A new data reform bill included in the 2022 Queen’s Speech promises a “pro-growth” framework of greater benefit to both businesses and citizens of the UK, but potential divergence from the standards set by the General Data Protection Regulation (GDPR) could put an end to the data adequacy decision that allows personal data to continue flowing between it and the EU.
Queen’s Speech announces Data Reform Bill, many details still up in the air
The Queen’s Speech is an annual event in which the government lays out its legislative plans ahead of the beginning of the parliamentary year. This year’s version includes 38 bills, one of which is the Data Reform Bill. The bill looks to codify some business-friendly reforms that leading government figures have been talking about for some time now.
The actual text of the Data Reform Bill is not yet available; the Queen’s Speech instead outlined general points that an eventual draft will address. Proponents called it the foundation of a “world class data rights regime” to underpin a “pro-growth and trusted UK data protection framework” that reduces burdens on businesses and spurs innovation.
This focus on business needs is where the Data Reform Bill may end up running astray of the data adequacy agreement that keeps the UK in the good graces of the EU post-Brexit. The Queen’s Speech noted some of the expected benefits for businesses: a revised data protection framework focusing on “privacy outcomes” rather than “box-ticking,” a “clearer regulatory environment” for personal data use, and simplifying research rules for the benefit of technology and science companies.
While the Queen’s Speech primarily used the moment to tout benefits to business, it did also mention some developments oriented to citizen data privacy. One of the headline items was a proposed overhaul of the Information Commissioner’s Office (ICO), the country’s lead regulator. The Queen’s Speech called for both greater capabilities and powers for the organization in pursuing enforcement of breaches, as well as greater accountability to both the public and Parliament.
Another item in this area was a call for increased participation in Smart Data Schemes. This is a policy initiative that the UK government began holding working groups on in 2021; it calls for standards and infrastructure aimed at boosting the country’s data economy, but it could also benefit consumers (depending on how it is developed) with things such as safer and more private online financial transactions.
The Queen’s Speech supported that general idea with a call for data policy that empowers citizens and creates more effective delivery of services, and that citizens have greater clarity on their rights to view and control their personal data.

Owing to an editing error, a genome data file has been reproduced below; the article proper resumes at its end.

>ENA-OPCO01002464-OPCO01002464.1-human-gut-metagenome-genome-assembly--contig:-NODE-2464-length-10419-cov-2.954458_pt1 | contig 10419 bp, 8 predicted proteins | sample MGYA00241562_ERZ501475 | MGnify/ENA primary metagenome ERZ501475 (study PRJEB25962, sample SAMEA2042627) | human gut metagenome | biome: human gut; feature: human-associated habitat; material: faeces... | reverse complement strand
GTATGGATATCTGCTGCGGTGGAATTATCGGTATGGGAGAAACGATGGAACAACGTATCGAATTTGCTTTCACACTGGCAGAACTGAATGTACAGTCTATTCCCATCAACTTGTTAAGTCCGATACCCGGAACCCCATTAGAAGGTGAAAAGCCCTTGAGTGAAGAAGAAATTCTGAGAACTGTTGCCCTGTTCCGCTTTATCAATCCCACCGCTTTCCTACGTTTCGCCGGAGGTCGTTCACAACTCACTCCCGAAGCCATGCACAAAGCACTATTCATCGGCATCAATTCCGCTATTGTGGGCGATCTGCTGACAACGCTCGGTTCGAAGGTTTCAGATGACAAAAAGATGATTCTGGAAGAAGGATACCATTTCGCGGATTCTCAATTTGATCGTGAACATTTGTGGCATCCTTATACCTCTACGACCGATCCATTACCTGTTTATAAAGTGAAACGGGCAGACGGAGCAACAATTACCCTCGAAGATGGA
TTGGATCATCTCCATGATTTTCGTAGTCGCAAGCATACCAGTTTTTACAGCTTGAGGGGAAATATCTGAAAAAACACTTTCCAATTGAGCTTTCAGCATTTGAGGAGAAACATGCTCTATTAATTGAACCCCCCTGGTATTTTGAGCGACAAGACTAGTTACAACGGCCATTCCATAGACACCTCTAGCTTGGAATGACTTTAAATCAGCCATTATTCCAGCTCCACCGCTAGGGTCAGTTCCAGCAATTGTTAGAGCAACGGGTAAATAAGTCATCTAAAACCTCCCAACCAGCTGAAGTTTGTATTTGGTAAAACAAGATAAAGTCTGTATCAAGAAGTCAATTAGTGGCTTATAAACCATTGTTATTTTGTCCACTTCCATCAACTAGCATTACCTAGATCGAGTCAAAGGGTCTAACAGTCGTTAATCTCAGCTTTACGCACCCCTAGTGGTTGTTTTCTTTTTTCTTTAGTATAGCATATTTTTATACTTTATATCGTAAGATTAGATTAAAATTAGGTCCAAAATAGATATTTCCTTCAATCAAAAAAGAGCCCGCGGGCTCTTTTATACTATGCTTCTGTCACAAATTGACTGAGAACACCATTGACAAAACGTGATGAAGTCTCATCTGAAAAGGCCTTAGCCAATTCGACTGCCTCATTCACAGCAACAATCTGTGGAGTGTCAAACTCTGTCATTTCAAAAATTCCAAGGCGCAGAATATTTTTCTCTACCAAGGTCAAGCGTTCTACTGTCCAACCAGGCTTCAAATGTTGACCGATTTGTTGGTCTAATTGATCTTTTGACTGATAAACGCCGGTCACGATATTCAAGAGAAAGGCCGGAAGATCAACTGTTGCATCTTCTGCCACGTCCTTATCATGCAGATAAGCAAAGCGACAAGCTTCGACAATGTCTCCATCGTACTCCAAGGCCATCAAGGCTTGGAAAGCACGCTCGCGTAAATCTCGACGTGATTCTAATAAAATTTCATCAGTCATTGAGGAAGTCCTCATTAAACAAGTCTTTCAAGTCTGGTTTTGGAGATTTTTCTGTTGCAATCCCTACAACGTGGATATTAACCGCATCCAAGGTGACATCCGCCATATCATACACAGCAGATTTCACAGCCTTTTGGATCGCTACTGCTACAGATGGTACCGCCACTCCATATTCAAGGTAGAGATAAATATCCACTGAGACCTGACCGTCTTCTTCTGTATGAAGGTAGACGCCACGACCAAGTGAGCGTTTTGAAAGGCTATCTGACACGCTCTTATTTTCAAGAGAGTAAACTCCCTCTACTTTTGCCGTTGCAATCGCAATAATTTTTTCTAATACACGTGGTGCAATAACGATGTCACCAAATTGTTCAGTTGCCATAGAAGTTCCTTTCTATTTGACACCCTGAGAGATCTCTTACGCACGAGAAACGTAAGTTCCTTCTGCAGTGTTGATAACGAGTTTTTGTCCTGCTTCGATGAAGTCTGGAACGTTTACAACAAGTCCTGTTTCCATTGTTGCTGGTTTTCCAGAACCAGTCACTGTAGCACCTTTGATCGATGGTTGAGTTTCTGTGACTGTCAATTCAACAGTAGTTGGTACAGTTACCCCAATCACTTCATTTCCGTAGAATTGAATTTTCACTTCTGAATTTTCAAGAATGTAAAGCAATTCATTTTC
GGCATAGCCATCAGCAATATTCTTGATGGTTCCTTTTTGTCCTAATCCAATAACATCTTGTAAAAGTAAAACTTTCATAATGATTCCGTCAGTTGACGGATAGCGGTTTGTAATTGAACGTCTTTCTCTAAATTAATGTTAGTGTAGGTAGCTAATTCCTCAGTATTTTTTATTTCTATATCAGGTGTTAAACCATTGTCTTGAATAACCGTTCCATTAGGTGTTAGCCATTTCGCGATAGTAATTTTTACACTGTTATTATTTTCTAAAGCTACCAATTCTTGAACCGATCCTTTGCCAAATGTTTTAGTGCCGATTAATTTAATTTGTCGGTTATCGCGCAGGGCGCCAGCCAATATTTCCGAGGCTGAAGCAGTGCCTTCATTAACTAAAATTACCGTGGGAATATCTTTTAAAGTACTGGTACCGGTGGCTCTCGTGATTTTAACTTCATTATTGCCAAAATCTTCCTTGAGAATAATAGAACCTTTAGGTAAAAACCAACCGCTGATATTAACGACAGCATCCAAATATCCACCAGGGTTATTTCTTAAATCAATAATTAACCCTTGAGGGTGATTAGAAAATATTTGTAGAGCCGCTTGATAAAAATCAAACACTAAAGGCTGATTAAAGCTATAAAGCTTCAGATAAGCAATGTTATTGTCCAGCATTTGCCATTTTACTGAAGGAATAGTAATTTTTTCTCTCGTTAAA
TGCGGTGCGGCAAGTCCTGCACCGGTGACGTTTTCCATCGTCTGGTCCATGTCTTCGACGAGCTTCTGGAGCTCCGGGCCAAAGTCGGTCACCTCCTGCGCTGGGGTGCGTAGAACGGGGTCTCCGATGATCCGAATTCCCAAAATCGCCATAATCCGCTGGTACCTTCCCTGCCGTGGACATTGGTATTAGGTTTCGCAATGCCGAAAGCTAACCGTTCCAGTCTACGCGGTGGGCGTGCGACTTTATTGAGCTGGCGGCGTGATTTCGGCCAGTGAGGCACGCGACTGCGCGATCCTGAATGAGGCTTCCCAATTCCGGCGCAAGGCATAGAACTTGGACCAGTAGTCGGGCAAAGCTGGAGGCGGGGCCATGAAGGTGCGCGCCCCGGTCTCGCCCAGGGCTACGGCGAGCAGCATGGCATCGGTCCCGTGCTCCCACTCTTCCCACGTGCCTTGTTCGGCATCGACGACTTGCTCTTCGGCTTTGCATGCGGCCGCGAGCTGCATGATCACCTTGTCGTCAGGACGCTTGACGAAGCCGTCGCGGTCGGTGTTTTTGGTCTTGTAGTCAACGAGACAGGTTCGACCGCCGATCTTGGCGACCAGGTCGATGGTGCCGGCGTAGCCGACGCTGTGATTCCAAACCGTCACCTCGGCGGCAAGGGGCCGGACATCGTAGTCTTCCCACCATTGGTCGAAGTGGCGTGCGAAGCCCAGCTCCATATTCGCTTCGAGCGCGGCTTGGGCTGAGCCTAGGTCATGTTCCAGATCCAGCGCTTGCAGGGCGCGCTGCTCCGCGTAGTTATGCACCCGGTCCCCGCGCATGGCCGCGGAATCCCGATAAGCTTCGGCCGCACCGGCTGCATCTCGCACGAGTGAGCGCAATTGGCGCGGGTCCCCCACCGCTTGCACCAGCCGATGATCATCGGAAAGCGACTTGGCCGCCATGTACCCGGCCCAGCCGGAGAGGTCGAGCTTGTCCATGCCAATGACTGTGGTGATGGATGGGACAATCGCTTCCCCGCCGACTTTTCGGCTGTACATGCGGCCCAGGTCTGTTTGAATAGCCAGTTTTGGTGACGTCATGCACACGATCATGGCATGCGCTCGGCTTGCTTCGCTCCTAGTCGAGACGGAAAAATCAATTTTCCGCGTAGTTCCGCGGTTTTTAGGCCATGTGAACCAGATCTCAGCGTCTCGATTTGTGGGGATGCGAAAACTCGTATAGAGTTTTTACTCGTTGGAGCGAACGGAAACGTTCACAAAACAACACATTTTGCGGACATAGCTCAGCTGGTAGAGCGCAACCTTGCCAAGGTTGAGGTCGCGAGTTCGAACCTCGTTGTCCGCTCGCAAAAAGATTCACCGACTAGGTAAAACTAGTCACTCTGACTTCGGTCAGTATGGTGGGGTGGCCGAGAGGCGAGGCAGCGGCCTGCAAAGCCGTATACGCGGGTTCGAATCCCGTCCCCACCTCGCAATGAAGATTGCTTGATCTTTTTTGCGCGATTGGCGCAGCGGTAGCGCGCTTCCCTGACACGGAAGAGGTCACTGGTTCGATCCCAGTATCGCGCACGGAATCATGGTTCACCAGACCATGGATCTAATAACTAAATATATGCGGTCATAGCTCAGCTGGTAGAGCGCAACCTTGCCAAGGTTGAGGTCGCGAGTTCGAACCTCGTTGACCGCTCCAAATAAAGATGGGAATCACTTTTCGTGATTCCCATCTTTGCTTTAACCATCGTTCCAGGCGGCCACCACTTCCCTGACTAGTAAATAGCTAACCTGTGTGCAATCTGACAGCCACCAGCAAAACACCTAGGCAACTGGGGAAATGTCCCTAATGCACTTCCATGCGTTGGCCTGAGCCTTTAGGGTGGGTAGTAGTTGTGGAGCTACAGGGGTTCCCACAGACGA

Data adequacy agreement with EU could be threatened if business receives too many benefits
The future of the Data Reform Bill is still very much in question, as a draft has to be produced and debated before it can move to a vote. The content of the Queen’s Speech does not make clear exactly what the eventual form will look like, but previous overtures to business by leading figures in the government (including some in regulatory capacities) has raised alarm that it will be an attempt to reduce data privacy rights from the roughly GDPR-equivalent terms that citizens currently enjoy.
The pro-business talk has been circulating since late 2020, when the UK government proposed a Digital Market Unit (DMU) meant to oversee the large “gatekeeper” platforms that the data adequacy rules are primarily aimed at. This plan did have some balance, proposing that citizens be allowed to completely opt out of behavioral profiling and targeted advertising with each platform should they so desire. But digital secretary Oliver Dowden seemed to go out of his way to declare himself “pro tech” and tout the economic benefits of all of this personal data collection.
If the Data Reform Bill introduces major changes, it could prompt a review of the EU’s data adequacy decision allowing the UK to remain a “trusted partner” for the international flow of personal data. One key issue could be how the UK handles data flows to third party countries that are not trusted data partners in the EU’s eyes. Another potential sticking point is the possibility of entirely removing cookie consent banners from the nation’s regulatory requirements, something that Dowden and other government figures have publicly supported.
Whether or not the Data Reform Bill ends up crossing any lines with the EU, the present data adequacy decision is due to sunset and be up for review again in 2024. The European Commission could potentially move to withdraw the data adequacy status prior to that if it feels that the Data Reform Bill terms stray too far from the protections offered to EU citizens by the GDPR.